The motivation behind the biskly behavior of Researchgate is simple: they want to exploit their monopole and crowd out smaller companies from the market. Additional to Elsevier also the American Chemical Society (ACS) is suffering.

Fedora as the new standard-operating system

Traditional, the Linux community has the problem that they is divided into many different distributions. The user base and the programming power is not concentrated on one system but is spread out in many directions. That is major disadvantage for establishing Linux on the desktop. The solution is simple: all hobby-nerds must change to Fedora Linux and the Problem is solved. Fedora is the free version of the Red Hat operating system which is used by major companies. So it is possible to advocate private and commercial usage at the same time. Fedora for Gamers, amateur programmers, creative artists and end-customers, while Red Hat Enterprise Linux for big companies, small companies and universities.

Like all Linux distributions, Fedora has also many problems. For example the Lyx software which i have installed from the repository isn’t stable. Other software like kdenlive is not available under Fedora. But, as a base-system Fedora is good enough. There is a nice Webbrowser out of the box, which gets security patches regularly and many additonal programs like Office tools, games and C++ compilers are also available. So in my opinion Fedora is the best system for increasing the market share of Linux on the desktop. According to the last survey https://www.netmarketshare.com currently Linux have only a portion of 2,3%, while MS-Windows have 89%. Technical both systems are equal, perhaps Windows is using Linux code in the backend too. But the difference is, that a Linux system can be used for advanced things like as a webserver or as programming workstation.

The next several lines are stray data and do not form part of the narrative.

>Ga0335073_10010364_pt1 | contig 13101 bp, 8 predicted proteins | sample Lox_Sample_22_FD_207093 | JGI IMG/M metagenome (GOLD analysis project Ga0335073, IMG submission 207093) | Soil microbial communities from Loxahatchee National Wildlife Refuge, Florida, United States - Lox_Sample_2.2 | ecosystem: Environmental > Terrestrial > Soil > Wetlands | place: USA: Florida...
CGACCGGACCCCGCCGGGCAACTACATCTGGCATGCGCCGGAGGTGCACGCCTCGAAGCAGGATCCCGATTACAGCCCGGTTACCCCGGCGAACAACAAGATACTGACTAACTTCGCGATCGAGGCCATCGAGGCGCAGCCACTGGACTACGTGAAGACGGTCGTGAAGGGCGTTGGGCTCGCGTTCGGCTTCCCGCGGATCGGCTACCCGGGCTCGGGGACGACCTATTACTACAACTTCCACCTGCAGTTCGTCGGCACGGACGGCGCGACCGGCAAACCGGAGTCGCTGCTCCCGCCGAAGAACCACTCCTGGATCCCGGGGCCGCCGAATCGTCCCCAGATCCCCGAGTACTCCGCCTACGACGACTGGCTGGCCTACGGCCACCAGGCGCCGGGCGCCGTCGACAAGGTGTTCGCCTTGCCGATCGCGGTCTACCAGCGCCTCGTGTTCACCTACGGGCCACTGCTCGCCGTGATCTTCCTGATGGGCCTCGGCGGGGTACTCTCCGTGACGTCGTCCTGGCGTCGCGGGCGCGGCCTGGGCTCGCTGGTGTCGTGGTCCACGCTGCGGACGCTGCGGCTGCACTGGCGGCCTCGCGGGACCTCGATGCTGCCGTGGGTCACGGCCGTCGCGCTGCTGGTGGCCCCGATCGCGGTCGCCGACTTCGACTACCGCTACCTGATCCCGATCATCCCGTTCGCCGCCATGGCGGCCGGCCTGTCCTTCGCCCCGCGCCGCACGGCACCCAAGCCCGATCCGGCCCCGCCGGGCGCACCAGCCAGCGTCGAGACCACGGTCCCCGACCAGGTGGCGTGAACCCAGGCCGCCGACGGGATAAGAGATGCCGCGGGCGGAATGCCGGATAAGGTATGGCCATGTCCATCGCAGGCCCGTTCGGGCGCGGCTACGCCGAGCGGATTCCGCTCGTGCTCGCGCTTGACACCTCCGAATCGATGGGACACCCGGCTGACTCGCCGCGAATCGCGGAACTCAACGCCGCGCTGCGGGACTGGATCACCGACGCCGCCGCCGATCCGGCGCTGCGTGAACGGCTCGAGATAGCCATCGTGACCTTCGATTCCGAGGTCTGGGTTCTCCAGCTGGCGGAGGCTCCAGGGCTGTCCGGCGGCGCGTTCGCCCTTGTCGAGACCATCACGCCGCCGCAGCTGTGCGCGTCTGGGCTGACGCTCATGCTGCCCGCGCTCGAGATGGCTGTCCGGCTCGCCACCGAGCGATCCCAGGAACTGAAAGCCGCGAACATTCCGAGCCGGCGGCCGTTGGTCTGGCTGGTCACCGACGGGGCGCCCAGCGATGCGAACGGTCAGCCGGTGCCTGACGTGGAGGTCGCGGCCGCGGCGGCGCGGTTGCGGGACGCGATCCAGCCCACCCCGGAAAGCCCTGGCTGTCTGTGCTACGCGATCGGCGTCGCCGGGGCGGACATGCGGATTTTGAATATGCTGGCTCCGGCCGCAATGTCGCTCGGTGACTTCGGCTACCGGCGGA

Recent progress in robotics

https://scholar.google.de/scholar?start=0&q=lstm+%22natural+language+instructions%22&hl=de&as_sdt=0,5

A search query at google scholar for the well known “LSTM neural network” shows, that in the last 1-2 years, the number of papers is exploded. More then 10k papers were published, and perhaps it is more because some of them are behind the paywalls. But LSTM isn’t the only hot-topic in AI, another subject which is also interesting is “language grounding”. Both topics combined together realizing nothing less than the first-working Artificial Intelligence. This kind of software is capable of controlling a robot.